A day after two 14-year-old rowers from South Point High School drowned in Rabindra Sarobar, allegations of not heeding to alerts of a squall and not having a rescue boat ready surfaced.
The bodies of the two students, Souradeep Chatterjee and Pushan Sadhukhan, were cremated at Keoratala on Sunday. The families of the two students did not lodge any police complaint till late on Sunday, said an officer of Kolkata police.
The Telegraph spoke to police officers, officials of Kolkata Metropolitan Development Authority (KMDA), custodian of Rabindra Sarobar, and several rowers on the standard operating procedures or the lack of them.
There was no rescue speedboat that could have travelled quickly to the accident site to pick up rowers whose boats had overturned, eyewitnesses, police, KMDA and Lake Club officials said. A few wooden boats (dinghies) were initially engaged in the rescue operation.
The KMDA had asked the clubs to keep battery-operated fast-moving rescue boats instead of diesel or petrol-run speedboats for rescue. The clubs, however, did not have any battery-operated fast-moving rescue boat.
“We had a meeting with the rowing clubs about a week ago. We told them that they must have battery-operated rescue boats. We had told them very clearly that they should not compromise on safety standards but they cannot use diesel or petrol-run rescue boats,” said a KMDA official.
The meeting was in response to complaints that the KMDA received that the rowing clubs were using speedboats run on diesel or petrol, violating National Green Tribunal orders.
On Saturday, a speedboat was pressed into action not before 5.30pm, after taking verbal permission from KMDA because of the emergency situation, said an official of the Lake Club, from where the rowers who died and two others launched their practice.
The club’s version: Debabrata Dutta, joint secretary of the Lake Club, said the KMDA did not communicate formally to the club to keep battery-operated boats.
There were diesel/petrol-operated speedboats but they had to be withdrawn after KMDA wrote to the clubs on May 18 seeking a “clarification” for using “diesel/petrol operated motorised speedboats... within the Rabindra Sarobar”.
“This is a severe violation of the NGT norms,” the KMDA letter said.
“The speedboats have not been used since then. Even on Saturday, making the boat ready for use took up a lot of time. The motor was detached from the boat,” said an official of Bengal Rowing Club.
Dinghies rescued several rowers, said an official of the Lake Club. “Several rowers were brought back to the shores on dinghies. It was then that we realised that two rowers were missing. Then, the speedboat was pressed into service. Had the KMDA not issued the order, the speedboat could have been deployed much faster,” said an official.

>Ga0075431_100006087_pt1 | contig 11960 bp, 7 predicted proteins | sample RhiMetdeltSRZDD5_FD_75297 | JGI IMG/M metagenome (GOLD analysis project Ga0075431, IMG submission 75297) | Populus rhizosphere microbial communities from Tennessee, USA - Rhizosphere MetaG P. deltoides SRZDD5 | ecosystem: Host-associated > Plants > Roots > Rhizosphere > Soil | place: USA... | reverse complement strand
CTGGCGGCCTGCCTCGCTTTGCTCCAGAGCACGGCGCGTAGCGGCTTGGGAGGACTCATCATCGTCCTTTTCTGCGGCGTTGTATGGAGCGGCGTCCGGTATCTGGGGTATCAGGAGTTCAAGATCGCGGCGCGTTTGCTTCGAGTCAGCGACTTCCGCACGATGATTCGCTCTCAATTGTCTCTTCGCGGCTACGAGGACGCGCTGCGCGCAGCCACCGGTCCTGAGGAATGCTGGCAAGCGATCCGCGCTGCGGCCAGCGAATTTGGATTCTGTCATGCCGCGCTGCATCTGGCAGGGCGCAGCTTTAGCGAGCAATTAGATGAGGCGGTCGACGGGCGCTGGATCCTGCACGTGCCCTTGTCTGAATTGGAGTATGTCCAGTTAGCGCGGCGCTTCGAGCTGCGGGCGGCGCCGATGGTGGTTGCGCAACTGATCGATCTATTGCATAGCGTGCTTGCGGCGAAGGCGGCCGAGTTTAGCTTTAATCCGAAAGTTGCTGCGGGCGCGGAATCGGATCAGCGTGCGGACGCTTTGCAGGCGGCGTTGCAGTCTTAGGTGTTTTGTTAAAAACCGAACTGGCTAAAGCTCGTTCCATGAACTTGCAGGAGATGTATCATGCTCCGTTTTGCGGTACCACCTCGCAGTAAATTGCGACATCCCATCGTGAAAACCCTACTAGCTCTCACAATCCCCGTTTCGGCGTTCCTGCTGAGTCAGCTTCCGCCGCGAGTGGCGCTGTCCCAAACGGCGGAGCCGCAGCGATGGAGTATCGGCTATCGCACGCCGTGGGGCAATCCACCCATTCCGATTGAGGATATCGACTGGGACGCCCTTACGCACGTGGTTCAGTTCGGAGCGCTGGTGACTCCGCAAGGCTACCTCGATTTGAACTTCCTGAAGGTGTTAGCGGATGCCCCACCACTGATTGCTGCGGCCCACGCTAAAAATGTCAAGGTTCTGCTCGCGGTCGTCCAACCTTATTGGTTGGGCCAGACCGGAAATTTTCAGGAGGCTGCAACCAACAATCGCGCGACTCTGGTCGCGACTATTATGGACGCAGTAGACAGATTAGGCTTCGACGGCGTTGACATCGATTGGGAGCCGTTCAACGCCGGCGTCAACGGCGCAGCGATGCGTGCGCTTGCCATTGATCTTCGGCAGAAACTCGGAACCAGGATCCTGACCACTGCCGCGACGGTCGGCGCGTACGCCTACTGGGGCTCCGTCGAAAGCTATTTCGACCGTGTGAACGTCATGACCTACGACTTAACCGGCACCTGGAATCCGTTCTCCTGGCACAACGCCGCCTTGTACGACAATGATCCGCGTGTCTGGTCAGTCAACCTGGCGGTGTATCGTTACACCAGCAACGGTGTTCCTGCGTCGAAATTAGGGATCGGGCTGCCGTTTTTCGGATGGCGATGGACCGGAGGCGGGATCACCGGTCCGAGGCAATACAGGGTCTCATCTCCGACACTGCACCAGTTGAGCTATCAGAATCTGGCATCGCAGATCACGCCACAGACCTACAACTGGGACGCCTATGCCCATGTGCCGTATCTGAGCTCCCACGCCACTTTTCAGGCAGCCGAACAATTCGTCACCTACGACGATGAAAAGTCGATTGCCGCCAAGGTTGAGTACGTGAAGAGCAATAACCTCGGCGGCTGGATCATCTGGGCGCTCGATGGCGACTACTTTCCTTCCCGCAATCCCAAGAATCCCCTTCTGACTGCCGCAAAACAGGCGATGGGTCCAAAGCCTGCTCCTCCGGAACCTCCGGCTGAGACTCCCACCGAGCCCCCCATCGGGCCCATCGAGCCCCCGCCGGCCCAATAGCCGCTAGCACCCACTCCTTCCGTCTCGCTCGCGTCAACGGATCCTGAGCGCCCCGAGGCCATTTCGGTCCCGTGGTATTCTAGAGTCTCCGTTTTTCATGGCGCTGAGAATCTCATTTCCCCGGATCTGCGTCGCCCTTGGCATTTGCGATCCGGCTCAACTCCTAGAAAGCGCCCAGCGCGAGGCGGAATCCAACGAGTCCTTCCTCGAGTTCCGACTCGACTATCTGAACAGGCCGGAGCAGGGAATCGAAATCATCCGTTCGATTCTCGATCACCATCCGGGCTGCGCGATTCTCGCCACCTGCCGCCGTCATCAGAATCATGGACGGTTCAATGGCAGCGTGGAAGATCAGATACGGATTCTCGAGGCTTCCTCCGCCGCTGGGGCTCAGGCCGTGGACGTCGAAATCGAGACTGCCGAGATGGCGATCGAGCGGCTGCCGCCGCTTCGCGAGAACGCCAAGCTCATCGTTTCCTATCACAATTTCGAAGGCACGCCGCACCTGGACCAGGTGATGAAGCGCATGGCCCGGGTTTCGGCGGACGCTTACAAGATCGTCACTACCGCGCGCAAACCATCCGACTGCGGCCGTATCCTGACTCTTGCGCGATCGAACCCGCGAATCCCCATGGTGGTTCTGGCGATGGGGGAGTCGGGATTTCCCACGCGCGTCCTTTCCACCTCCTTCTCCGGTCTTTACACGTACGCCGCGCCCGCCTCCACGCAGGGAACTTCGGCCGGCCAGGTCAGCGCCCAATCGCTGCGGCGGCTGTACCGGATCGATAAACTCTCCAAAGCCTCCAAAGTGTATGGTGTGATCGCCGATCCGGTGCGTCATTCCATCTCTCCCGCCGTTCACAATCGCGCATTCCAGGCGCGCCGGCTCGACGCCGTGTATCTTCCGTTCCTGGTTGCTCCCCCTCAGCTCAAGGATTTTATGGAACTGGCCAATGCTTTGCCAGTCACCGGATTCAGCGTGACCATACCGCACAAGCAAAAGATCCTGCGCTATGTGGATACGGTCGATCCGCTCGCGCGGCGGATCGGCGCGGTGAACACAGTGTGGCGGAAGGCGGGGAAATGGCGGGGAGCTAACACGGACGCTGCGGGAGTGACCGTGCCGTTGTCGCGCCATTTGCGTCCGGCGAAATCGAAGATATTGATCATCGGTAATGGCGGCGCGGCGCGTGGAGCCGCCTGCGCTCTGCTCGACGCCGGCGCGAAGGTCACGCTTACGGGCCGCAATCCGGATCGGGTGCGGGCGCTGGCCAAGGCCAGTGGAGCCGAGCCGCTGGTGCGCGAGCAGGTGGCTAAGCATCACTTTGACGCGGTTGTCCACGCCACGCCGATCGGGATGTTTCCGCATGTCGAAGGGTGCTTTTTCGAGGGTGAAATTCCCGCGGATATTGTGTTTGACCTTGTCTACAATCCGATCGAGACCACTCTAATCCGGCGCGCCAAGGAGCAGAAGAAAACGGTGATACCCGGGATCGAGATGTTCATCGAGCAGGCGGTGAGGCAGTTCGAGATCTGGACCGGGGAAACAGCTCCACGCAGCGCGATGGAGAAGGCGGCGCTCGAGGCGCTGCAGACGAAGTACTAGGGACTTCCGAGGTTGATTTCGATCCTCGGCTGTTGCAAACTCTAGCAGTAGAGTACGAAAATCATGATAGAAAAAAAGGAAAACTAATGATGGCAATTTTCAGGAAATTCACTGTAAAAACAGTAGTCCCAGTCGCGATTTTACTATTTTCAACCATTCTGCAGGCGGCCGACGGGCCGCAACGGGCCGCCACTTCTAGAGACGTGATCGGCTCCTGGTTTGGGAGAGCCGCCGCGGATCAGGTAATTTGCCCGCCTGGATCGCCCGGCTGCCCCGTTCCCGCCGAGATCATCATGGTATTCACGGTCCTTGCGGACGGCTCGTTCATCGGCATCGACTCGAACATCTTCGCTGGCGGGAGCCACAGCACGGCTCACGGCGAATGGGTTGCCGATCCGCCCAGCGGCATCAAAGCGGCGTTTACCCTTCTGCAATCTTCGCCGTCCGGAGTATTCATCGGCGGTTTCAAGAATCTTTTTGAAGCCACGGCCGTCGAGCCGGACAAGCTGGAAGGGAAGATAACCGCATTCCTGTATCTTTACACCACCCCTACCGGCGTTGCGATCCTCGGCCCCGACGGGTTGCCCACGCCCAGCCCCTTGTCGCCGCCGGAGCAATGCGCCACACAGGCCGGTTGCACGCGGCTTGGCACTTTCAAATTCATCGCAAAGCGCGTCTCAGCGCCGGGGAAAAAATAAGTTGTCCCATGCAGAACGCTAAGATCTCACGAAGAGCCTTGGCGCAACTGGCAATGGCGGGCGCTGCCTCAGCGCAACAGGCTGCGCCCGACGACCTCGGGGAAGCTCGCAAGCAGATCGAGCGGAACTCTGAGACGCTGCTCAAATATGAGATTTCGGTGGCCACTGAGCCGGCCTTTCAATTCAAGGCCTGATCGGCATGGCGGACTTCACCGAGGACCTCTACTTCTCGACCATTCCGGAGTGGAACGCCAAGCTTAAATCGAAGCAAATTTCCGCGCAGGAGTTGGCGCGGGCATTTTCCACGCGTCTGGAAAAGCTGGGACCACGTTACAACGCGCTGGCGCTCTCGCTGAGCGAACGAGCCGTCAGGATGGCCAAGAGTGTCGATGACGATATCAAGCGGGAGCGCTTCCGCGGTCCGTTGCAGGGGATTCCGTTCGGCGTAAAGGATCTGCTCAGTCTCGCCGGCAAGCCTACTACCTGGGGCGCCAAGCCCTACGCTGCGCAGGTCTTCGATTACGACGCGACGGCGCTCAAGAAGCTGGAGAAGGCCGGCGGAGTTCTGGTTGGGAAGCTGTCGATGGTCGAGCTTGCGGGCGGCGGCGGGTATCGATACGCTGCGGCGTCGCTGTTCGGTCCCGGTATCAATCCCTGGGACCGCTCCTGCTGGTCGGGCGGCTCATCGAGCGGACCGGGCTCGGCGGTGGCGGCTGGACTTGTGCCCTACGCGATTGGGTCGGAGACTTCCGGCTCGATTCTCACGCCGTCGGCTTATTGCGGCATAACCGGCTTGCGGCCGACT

The Met office had issued an alert of a thunderstorm around 4pm on Saturday. Within minutes, the news channels were flashing the alert. The squall began around 4.15pm. The maximum wind speed of 90kmph was recorded around 4.29pm, the Met office said. The boat overturned around 5.15pm, the police said.
Though the squall began around 4.15pm, the sky had started looking ominous from around 4pm. Dark clouds had enveloped the sky.
“We asked the officials of the rowing clubs why they didn’t call back the rowers when there was a squall alert. They said they could not comprehend that something like this would happen,” said a senior KMDA official.
A rower who was on the same boat as Souradeep and Pushan said they took to the waters around 3.45pm, when the sky was clear. The four were practising for the finals of a school regatta.
The club’s version: Dutta had said on Saturday that the club did not have an official channel of communication with the Met office. On Sunday, he said: “When the crew had left, the sky was clear. They were coming back when the sky had turned dark. Is it possible to switch on the TV all the time? The parents of the rowers (not only the South Point students) were on the club premises. Nobody raised an alarm until the boats toppled. The whole incident (of boats toppling) happened within a span of 10 to 12 minutes. It was an extremely unfortunate accident.”
A student who survived the accident alleged they were not taught how to react if there was an emergency. “I had no idea that our boat was not going to sink. Had I known that earlier, I would not have risked my life trying to swim through the turbulent water,” said one of the students.
He was also not prepared on how to rescue himself when his foot was stuck in the boat which had overturned
The club’s version: Dutta said the four students on the boat that included the two who drowned were not regular rowers at the club. “They were representing their school and using our equipment,” he said. “But even then, as an SOP, they were told to cling on to their boats if they capsize.”